Some states are attempting to tackle income inequality at the state level, but when it comes to salaries, Americans think decisions should stay in the hands of the employer and want to keep employee salaries private.
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As Tax Day draws near, Americans are feeling better about the U.S. tax system than they have in the past, but half still believe they’re paying more than their fair share of taxes.
Employed Americans work long hours, but most enjoy their workday.
Following another bumpy month on the stock market and with a potential trade war with China brewing, economic confidence has fallen again this month. But it still remains well above where it was in the Obama years.
Are Americans workaholics? Maybe, since many can’t seem to step away from the office, even on vacation.
As Tax Day approaches, Americans are less worried about getting audited by the Internal Revenue Service (IRS) than they were this time last year.
It’s tax season, but are Americans feeling better about the Internal Revenue Service these days?
Americans have been fairly ahead of the game on income taxes this year, and now, with just over three weeks to go until Tax Day, more than half are done.
The Bureau of Labor Statistics announced last week that 313,000 jobs were created in February and the unemployment rate remained at a 17-year low. Though President Trump’s new tariffs on steel and aluminum imports have some wondering what effect they’ll have on the job market, Americans are more confident than ever that things will only get better.
Most Americans fear that President Trump's new tariffs on steel and aluminum imports will trigger a trade war and think it's better for the federal government to mind its own business.
President Trump signed an order last week imposing a tariff on steel and aluminum imports. Most Republicans support the new order, but Democrats give it a thumbs down.
Many in the manufacturing business worry the newly imposed tariffs on steel and aluminum imports can hurt the United States’ manufacturing base by driving up costs for both businesses and consumers.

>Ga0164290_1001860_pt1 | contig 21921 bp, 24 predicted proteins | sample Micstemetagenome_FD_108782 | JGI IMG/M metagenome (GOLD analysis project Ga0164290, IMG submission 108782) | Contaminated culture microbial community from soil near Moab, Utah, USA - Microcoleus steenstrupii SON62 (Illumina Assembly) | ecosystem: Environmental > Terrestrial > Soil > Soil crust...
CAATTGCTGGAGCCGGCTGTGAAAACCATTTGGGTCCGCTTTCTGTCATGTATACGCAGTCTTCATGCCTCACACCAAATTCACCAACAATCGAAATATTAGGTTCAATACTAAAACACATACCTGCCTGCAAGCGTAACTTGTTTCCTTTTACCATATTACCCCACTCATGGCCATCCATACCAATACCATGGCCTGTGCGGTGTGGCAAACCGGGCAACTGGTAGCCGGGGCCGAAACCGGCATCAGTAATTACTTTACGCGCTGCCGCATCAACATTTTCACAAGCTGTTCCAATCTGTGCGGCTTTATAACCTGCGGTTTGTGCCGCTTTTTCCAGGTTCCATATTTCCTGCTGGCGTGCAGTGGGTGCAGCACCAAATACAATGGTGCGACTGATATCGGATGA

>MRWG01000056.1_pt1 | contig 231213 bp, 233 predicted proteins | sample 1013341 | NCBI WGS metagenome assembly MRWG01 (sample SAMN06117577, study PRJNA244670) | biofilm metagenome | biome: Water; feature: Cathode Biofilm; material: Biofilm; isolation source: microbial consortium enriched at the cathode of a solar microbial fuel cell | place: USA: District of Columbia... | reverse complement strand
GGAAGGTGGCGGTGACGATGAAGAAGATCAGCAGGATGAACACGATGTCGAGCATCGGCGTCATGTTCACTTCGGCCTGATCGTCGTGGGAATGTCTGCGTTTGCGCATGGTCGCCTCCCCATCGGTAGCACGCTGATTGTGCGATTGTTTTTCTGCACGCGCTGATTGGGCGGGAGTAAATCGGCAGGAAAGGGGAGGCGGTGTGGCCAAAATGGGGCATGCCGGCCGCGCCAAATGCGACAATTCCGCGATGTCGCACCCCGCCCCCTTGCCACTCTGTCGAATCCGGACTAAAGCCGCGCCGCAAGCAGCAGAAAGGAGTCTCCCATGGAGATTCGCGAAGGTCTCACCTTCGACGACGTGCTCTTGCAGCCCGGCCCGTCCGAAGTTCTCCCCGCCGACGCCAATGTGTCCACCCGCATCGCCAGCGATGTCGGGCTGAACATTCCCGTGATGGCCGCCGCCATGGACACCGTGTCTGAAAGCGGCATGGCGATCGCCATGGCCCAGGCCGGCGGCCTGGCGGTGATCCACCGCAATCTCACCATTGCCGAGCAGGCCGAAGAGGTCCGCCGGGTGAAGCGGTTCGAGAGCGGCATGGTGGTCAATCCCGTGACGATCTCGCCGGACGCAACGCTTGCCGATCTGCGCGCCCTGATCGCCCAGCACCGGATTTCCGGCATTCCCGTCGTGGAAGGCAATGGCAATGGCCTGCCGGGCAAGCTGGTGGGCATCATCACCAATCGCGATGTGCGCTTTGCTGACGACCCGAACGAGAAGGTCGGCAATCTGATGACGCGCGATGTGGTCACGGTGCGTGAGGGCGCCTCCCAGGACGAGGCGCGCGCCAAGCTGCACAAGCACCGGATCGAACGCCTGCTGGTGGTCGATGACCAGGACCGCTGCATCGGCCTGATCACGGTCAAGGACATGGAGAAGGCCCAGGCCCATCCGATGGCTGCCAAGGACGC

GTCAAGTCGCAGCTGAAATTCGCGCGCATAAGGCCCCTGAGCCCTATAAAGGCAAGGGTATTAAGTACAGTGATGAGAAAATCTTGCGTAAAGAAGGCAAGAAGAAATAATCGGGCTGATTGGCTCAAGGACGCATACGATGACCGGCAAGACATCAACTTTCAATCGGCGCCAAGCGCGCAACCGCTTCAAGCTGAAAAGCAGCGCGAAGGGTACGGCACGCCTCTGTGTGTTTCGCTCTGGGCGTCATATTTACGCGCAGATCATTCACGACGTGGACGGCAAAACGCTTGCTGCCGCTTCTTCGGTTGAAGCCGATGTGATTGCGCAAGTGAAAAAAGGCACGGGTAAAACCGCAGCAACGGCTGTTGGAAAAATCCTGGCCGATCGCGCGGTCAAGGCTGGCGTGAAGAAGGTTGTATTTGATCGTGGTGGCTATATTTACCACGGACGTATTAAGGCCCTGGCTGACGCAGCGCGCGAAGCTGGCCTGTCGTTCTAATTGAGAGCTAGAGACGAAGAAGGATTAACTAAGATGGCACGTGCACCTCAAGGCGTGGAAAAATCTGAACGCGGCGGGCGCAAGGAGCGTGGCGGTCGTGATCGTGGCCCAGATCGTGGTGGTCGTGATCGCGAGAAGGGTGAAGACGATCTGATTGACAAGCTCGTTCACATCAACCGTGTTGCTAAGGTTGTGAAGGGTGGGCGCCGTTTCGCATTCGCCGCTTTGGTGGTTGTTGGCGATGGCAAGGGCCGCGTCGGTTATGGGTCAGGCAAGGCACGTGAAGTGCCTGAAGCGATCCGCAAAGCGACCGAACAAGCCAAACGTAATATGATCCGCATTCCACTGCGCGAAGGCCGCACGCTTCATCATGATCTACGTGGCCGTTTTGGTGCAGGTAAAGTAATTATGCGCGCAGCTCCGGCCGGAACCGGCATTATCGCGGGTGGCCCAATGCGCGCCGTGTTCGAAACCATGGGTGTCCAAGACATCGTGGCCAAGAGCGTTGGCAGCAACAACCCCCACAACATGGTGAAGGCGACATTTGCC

Following what financial analysts are calling a much-needed correction in the stock market, confidence in the economy remains at or near record highs.
Americans are slightly further ahead in the income tax-filing process than they were at this time a year ago.
Economic and consumer confidence have jumped to four-year highs.
Twenty-five years after the Family and Medical Leave Act (FMLA) was enacted, most Americans support expanding the Act to include government-mandated paid family or medical leave for full-time workers, though less than half say they’ve had to take unpaid leave.
The stock market has been climbing steadily higher since Donald Trump's election as president, but Americans still aren’t convinced the boom will last.
President Trump this week imposed heavy tariffs on foreign manufacturers of washing machines and solar panels to protect U.S. businesses. Americans by a two-to-one margin think tariffs are a good way to go.
Democratic legislators in California want large companies to give over at least half the savings they get from the new national tax reform bill to the state government. But most voters aren't ready to go that way in their state.
With the opening of the first all-automatic grocery store, Amazon Go, Americans worry the tech giant will eventually take over the retail sector and force out both smaller and larger businesses.